iSCSI is an acronym for Internet Small Computer System Interface. It is a network protocol that encapsulates storage device communication data into IP packets for transmission over an Ethernet connection. This allows the IP-connected hosts to access the Storage Area Network (SAN). iSCSI Target Server also enables admins to run/boot multiple devices on a network from a single operating system image that’s stored in a central location. Traditional Storage Area Networks are based on Fiber Channel. Fiber Channel SANs are very fast but they’re also expensive. iSCSI will provide us with most of the benefits of a Fiber Channel SAN without all the cost associated with Fiber Channel SAN. iSCSI is the most frequently used solution and it enables us to create a very reliable and fast SAN using ethernet hardware. It will also be nice to emphasize that, iSCSI does not run as fast as a Fiber Channel SAN and the associated offered by Fiber Channel SAN can not be achieved by iSCSI. Here are some guides you may be interested in: Initialize and format a virtual disk: How to add and remove a new virtual disk from a VM on VMware Workstation, how to scale up and scale out on Azure, how to track your device performance and health via Windows Security in Windows 10, and Unable to access files in Synology Disk station from Windows 10.
iSCSI allows access to a remote server (target) disk by making it virtually available as a local disk. When you configure iSCSI SAN, the iSCSI target Server is configured and therefore offers access to the shared storage. The server that connects to the iSCSI Target is referred to as the iSCSI Initiator. The advantage of iSCSI over Fiber Channel is the cost as Fibre Channel is relatively very expensive to implement. By imploying iSCSI, we can create a SAN that runs at a relatively low cost which requires no additional interface cards, fiber optic cabling, no fiber-optic switches etc, therfore,, ensuring everything run as software. Below is a table showing some iSCSI terminologies.
|IQN||The is referred to as the iSCSI qualified name. It is unique name that is used for identifying targets as well as initiators|
|Backend Storage||The storage location on the iSCSI target that the iSCSI target component is providing access to|
|Target||The service on an iSCSi server that gives access to backend storage devices.|
|Initiator||The iSCSi client that connects to a target and is identified by IQN|
|ACl||The access control list that is based on the iSCSI initiator IQN and used to provide access to specific user|
|LUN||A Logical Unit Number. The backend storage devices that are shared through the target. This can be any device that supports read/write operations, such as disk, partitions, logical volumes, files or tape drves|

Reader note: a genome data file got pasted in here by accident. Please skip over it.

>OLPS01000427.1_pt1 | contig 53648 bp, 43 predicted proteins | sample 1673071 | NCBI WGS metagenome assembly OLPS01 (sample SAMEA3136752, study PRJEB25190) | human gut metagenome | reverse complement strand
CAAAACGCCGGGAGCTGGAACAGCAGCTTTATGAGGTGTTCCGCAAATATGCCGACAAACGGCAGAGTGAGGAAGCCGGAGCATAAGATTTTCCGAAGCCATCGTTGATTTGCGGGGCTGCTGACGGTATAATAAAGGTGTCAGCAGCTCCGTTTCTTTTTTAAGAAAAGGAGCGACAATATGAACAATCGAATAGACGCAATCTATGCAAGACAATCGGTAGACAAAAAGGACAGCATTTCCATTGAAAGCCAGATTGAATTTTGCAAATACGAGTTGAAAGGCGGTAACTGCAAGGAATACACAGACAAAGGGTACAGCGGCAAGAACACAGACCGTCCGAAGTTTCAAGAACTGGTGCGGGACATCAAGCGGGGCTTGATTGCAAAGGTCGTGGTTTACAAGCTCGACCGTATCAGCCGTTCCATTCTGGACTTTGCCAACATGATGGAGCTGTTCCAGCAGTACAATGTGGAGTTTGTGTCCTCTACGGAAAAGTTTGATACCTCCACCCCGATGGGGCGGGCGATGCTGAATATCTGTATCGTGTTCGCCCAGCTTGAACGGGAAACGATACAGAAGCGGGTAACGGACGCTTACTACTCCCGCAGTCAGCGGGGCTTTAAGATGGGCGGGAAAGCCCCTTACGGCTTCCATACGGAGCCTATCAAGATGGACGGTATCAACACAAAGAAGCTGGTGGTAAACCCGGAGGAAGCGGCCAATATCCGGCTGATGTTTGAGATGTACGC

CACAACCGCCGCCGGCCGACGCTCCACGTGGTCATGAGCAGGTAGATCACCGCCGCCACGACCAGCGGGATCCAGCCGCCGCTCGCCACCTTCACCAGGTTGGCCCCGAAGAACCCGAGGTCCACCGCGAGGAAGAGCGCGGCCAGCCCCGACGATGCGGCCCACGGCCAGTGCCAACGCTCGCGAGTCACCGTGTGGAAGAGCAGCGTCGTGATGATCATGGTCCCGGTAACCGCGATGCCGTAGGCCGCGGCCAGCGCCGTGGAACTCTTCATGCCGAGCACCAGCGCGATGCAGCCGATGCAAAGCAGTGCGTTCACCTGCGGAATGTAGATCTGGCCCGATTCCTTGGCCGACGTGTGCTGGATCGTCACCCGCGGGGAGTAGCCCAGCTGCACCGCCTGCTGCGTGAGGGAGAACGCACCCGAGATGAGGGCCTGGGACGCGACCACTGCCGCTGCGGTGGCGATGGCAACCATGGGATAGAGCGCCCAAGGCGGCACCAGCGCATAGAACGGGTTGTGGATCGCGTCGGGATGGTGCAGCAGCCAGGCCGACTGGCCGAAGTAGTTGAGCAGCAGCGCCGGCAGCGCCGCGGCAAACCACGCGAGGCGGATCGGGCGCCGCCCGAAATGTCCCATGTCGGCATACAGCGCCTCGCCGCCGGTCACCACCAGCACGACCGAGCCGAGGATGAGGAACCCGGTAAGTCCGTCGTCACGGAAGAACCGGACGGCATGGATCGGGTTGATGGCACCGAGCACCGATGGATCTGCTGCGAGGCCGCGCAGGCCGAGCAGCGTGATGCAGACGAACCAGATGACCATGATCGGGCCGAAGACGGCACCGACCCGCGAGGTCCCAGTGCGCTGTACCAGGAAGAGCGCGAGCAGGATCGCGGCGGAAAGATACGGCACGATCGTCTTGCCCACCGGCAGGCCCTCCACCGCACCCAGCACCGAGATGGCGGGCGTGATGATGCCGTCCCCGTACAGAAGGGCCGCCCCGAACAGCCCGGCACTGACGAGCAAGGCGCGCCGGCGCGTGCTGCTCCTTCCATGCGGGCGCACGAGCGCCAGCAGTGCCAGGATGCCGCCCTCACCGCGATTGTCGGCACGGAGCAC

|Discovery||The process whereby an initiator finds the targets that are configured on a portal and stores the information locally for future reference.|
Part A – Install iSCSI Server (Role): There are quite a few different ways to add the iSCSI Target server on a Windows device.
– To do this via PowerShell, run the command below
Install-WindowsFeature -Name FS-iSCSITarget-Server
– Via the Server Manager: Click on the Dashboard on the Server Manager and click on Add roles and features as shown below.
On the “Before you begin” page, you can just click on Next. If you do not want the page to appear subsequent times, check the button to skip the page by default.
On the next Window “Select installation type“, select “Role-based or feature-based installation” and click on “Next“.
If you have multiple servers, please ensure you select the right server to have the iSCSI Target Server installed.
– Click on Next to continue
Expand and check the the iSCSI Target Server box as shown below. As you can see, it has not previously been installed.
– When you are done checking the box, click on Next to continue
On the Features page, we do not have to select any Feature, simply click on Next to continue as shown below.
To avoid restarting the Server yourself when a restart is needed, you can check the button “Restart the destination server automatically if required”. For this setp, a restart is not required, therefore I will still not check it.
– Confirm you have selected the right role (iSCSI Target Server) and click on Install as shown below.
Once your installation is complete, click on “Close”. You can also click on close while the installation is going on.
Part B – Create an iSCSI target: Now that the iSCSI Target Server has been installed, we will configure a new iSCSI Target. You can create an iSCSI disk (virtual disk)using PowerShell.
New-IscsiVirtualDisk -Path c:\xxxxxxxxxx\TechDASAN.vhdx -Size 10GB
Via the Server Manager: To do this, click on File and Storage Services as shown below.
Click To create an iSCSI virtual disk, click on iSCSI and under iSCSI Virtual Disks. Click on the Task dropdown menu and
– Click on “New iSCSI Virtual Disk” Wizard
Select a volume and click on Next to proceed as shown below.
Enter the the iSCSI Virtual Disk name and description. When you done, click on Next to continue.
Enter the size of the desired Virtual Disk GB. Also, select the vDisk type (Fixed Size, Dynamically expanding or Differencing) as shown below .
– I am going with the Dynmaically exapning as shown below.
– Click next to proceed.
Select New iSCSI target and click Next to continue.
Under Target Name and Access, enter a name to identify the disk by Target servers. Therefore, type a Name, description and click on Next